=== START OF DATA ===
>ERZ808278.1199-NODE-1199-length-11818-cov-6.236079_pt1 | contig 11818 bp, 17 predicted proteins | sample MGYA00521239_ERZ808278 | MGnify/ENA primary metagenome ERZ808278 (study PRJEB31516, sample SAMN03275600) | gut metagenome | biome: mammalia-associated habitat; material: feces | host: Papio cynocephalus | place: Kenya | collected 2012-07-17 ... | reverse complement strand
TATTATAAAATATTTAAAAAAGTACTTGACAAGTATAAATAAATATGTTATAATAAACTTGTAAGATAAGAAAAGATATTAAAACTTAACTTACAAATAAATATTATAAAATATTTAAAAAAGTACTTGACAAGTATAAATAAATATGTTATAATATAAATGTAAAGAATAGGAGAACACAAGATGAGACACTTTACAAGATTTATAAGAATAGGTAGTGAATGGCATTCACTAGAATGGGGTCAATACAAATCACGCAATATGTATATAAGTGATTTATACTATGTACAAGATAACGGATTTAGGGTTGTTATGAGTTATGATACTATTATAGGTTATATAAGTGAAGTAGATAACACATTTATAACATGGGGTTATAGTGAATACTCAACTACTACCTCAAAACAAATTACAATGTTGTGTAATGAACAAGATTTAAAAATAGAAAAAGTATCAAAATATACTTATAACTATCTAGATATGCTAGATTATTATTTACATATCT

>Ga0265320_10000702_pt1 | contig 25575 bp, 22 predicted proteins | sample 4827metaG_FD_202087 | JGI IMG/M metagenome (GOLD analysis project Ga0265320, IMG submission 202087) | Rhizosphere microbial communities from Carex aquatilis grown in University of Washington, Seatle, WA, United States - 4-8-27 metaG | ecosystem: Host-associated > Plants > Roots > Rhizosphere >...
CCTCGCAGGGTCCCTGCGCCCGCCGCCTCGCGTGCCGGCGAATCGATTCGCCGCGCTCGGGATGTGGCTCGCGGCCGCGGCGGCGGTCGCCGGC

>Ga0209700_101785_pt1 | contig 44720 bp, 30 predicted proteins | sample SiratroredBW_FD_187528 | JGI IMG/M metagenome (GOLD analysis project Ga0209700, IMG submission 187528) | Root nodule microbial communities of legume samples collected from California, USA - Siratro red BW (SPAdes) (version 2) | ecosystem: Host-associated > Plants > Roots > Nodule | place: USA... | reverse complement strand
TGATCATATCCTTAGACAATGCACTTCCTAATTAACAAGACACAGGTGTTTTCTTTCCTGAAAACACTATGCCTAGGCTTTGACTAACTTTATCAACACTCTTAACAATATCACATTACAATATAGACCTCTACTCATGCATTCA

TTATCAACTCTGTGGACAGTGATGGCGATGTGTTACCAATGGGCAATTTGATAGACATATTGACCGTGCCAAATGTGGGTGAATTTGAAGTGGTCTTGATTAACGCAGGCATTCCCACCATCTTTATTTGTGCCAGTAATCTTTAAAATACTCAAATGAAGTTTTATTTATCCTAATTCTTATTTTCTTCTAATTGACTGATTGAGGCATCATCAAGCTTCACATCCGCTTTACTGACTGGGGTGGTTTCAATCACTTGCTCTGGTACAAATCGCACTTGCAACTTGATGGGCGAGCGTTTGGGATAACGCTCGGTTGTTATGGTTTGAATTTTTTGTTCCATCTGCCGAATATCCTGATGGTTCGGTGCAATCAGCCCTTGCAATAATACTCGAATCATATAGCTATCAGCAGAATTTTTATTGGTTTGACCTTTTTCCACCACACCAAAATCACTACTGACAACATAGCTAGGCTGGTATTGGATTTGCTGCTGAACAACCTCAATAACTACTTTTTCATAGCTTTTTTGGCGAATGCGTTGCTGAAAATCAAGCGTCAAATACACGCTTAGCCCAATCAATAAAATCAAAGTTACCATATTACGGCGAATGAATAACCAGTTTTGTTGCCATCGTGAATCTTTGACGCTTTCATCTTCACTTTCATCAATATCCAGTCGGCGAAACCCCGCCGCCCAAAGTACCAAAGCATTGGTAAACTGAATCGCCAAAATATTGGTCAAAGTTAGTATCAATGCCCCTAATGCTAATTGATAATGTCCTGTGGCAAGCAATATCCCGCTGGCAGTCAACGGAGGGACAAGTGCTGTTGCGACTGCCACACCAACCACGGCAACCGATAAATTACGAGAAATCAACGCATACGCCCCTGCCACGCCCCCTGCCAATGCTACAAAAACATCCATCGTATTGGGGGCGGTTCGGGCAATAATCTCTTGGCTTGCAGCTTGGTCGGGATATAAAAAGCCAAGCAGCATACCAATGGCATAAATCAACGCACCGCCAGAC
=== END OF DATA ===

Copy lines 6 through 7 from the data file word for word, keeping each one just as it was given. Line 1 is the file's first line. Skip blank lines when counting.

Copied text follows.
TGATCATATCCTTAGACAATGCACTTCCTAATTAACAAGACACAGGTGTTTTCTTTCCTGAAAACACTATGCCTAGGCTTTGACTAACTTTATCAACACTCTTAACAATATCACATTACAATATAGACCTCTACTCATGCATTCA

TTATCAACTCTGTGGACAGTGATGGCGATGTGTTACCAATGGGCAATTTGATAGACATATTGACCGTGCCAAATGTGGGTGAATTTGAAGTGGTCTTGATTAACGCAGGCATTCCCACCATCTTTATTTGTGCCAGTAATCTTTAAAATACTCAAATGAAGTTTTATTTATCCTAATTCTTATTTTCTTCTAATTGACTGATTGAGGCATCATCAAGCTTCACATCCGCTTTACTGACTGGGGTGGTTTCAATCACTTGCTCTGGTACAAATCGCACTTGCAACTTGATGGGCGAGCGTTTGGGATAACGCTCGGTTGTTATGGTTTGAATTTTTTGTTCCATCTGCCGAATATCCTGATGGTTCGGTGCAATCAGCCCTTGCAATAATACTCGAATCATATAGCTATCAGCAGAATTTTTATTGGTTTGACCTTTTTCCACCACACCAAAATCACTACTGACAACATAGCTAGGCTGGTATTGGATTTGCTGCTGAACAACCTCAATAACTACTTTTTCATAGCTTTTTTGGCGAATGCGTTGCTGAAAATCAAGCGTCAAATACACGCTTAGCCCAATCAATAAAATCAAAGTTACCATATTACGGCGAATGAATAACCAGTTTTGTTGCCATCGTGAATCTTTGACGCTTTCATCTTCACTTTCATCAATATCCAGTCGGCGAAACCCCGCCGCCCAAAGTACCAAAGCATTGGTAAACTGAATCGCCAAAATATTGGTCAAAGTTAGTATCAATGCCCCTAATGCTAATTGATAATGTCCTGTGGCAAGCAATATCCCGCTGGCAGTCAACGGAGGGACAAGTGCTGTTGCGACTGCCACACCAACCACGGCAACCGATAAATTACGAGAAATCAACGCATACGCCCCTGCCACGCCCCCTGCCAATGCTACAAAAACATCCATCGTATTGGGGGCGGTTCGGGCAATAATCTCTTGGCTTGCAGCTTGGTCGGGATATAAAAAGCCAAGCAGCATACCAATGGCATAAATCAACGCACCGCCAGAC